You go to work every day, and you get paid for the work that you do there. Or so everyone assumes. Imagine being told that you were actually giving your employer a month, or more, of free work every year, that they didn’t pay you for – you’d be furious, right?
Well, it happens more often than you realise. Staying for a few extra minutes after home time to prep tomorrow’s task list, working through lunch because you want to get that crucial report done… we’ve all done it. And these extra minutes, which you’re not getting paid for, can so easily add up, turning into extra hours, weeks, or even months.
Think it’s not happening to you? Well, now you can check – our Overtime Calculator works out how much money you might be losing each year because of the unpaid work you are doing, based on how many times you arrive at work early, leave late, or work during your lunch hour. This could be as little as a few hundred pounds, or as much as several thousand, which equates to basically working for free for a few weeks, if not months, of the year.
Even worse are the figures we uncovered when we surveyed workers around the UK. On average, Brits do 45 days, or nine working weeks of overtime a year, but only 30% of them are actually paid for that time; the rest are just giving their bosses free work. But more appallingly, this equates to the average employee working for free from around the 14 September every year. You’d never sign a contract agreeing to this, but it is becoming an increasingly common part of stressed and overworked employees’ lives.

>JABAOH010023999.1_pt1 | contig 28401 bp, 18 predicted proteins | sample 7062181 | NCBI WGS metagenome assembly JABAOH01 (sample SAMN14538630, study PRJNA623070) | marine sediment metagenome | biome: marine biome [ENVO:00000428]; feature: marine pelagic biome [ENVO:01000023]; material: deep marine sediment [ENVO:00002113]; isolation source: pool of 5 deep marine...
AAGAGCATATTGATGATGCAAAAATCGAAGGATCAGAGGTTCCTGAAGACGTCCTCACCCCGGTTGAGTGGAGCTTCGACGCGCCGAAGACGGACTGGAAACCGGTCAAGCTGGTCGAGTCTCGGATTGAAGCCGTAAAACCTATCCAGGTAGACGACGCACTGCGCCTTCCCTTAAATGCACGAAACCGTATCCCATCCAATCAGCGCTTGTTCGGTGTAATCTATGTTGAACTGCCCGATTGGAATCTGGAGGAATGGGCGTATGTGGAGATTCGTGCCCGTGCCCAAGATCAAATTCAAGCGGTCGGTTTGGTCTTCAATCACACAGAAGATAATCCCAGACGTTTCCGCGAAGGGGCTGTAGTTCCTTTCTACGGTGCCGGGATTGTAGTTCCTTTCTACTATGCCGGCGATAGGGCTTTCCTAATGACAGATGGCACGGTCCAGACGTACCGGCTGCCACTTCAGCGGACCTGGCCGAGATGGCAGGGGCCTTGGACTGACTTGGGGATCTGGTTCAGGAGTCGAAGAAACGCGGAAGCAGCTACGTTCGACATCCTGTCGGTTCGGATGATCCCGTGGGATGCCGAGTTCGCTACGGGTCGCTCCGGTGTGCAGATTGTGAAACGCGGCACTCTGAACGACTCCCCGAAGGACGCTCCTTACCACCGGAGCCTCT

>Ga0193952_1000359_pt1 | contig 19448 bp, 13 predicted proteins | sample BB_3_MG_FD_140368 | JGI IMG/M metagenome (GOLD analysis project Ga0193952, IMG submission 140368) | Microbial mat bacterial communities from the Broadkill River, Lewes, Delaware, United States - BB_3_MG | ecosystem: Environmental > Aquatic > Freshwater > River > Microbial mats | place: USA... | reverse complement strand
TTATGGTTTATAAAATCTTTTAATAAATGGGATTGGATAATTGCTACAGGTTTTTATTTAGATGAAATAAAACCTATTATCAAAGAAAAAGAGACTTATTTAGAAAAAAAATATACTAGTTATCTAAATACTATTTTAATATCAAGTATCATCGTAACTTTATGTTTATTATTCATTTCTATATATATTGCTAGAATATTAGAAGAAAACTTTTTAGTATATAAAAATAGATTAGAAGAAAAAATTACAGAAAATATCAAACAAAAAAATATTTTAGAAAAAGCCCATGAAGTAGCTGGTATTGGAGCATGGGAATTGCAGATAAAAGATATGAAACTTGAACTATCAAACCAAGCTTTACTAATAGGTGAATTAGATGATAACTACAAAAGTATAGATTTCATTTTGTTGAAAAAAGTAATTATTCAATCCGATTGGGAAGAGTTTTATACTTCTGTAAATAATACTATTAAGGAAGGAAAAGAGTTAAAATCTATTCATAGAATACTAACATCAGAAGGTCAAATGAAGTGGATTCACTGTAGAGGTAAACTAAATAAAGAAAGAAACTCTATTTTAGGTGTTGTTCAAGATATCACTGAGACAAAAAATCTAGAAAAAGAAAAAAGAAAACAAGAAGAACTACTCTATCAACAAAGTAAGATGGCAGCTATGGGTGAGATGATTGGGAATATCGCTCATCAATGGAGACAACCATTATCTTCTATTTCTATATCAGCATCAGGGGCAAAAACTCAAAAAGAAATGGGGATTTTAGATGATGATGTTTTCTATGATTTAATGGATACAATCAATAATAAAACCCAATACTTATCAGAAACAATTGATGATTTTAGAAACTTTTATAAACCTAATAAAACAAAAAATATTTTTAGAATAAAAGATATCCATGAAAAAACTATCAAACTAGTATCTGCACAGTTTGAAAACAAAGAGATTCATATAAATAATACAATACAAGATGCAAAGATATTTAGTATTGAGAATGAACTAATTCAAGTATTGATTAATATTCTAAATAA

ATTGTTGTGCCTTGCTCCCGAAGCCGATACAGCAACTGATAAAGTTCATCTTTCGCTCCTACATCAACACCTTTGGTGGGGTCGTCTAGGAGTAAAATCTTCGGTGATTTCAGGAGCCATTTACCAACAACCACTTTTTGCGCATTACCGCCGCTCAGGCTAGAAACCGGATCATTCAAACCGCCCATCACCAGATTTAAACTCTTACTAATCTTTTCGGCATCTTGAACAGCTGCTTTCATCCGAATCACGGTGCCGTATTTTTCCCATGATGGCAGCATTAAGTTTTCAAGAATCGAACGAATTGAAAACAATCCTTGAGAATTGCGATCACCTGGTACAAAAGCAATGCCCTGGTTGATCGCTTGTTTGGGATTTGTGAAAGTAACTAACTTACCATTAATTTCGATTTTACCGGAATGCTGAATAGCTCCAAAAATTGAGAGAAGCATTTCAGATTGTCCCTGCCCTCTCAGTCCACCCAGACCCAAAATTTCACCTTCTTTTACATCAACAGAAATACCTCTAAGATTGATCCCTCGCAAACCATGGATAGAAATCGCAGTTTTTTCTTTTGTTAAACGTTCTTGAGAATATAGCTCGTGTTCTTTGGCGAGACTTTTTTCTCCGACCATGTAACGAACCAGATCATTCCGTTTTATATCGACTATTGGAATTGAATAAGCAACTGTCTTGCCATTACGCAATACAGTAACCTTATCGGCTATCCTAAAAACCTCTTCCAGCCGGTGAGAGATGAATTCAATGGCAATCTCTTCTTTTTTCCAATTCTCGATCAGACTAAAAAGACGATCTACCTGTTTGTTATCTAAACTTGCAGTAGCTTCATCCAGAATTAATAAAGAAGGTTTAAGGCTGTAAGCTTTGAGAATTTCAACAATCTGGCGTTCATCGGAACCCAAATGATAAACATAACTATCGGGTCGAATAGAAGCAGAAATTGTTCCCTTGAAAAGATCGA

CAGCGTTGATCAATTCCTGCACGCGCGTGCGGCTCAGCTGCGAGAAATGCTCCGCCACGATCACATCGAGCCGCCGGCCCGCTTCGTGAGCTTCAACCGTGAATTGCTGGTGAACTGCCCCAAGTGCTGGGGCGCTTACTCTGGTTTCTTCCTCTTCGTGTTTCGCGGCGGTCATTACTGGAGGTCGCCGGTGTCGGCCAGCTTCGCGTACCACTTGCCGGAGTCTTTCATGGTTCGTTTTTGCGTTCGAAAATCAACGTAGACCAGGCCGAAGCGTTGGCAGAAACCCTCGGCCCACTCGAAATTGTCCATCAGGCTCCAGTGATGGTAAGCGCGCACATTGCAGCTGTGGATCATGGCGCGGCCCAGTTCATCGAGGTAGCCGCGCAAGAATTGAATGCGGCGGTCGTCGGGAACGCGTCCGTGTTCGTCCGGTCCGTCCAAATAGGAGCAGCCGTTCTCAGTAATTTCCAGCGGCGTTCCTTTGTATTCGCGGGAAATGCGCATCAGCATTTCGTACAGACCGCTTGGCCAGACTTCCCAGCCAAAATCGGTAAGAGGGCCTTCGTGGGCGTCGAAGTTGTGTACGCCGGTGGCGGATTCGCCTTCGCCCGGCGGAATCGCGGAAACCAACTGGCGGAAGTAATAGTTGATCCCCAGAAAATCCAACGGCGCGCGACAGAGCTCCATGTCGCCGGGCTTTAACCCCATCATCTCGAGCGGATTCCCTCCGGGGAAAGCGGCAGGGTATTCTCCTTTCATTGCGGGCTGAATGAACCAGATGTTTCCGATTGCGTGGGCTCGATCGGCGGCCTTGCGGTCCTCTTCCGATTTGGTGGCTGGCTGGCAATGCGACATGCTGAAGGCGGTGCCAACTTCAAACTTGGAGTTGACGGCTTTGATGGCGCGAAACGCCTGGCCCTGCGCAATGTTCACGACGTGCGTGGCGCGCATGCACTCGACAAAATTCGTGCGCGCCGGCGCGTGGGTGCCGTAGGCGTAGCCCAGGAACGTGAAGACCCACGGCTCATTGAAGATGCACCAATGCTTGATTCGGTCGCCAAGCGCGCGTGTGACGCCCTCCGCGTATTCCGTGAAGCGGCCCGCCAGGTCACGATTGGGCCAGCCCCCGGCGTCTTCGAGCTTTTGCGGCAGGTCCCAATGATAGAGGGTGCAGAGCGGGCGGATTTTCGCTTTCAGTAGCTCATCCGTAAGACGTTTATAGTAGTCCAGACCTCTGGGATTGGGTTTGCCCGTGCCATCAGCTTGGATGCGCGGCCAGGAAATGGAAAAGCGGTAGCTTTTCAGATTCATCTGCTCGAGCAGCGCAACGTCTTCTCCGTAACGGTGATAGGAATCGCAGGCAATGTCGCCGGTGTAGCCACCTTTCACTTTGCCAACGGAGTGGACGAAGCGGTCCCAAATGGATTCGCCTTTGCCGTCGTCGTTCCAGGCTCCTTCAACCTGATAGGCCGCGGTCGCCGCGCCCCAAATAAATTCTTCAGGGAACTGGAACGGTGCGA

Nowhere is this more prevalent than in the public sector, where caring professions such as doctors and teachers always seem to be on call, and can’t clock off as easily as those in the private sector. The survey found that healthcare professionals are working a whole month’s worth of unpaid overtime a year; small wonder, perhaps, that junior doctors have been going on strike, concerned about their ability to do their job while working long hours for little pay. And teachers are doing 54 days free work per year, with 86.1% of them unpaid for their extra efforts.
In general, women get the worse deal, whatever job they do; they put in, on average, an extra 8.2 hours per week at their jobs, compared with 6.4 extra hours from men, equating to 47 free days of work per year, compared to 37 days from men. And, perhaps unsurprisingly, people in the capital work far more overtime than anyone else in the country: Londoners do an extra 8.9 hours a week, while those in the West Midlands and the Northwest do the least, at 8.1 extra hours a week.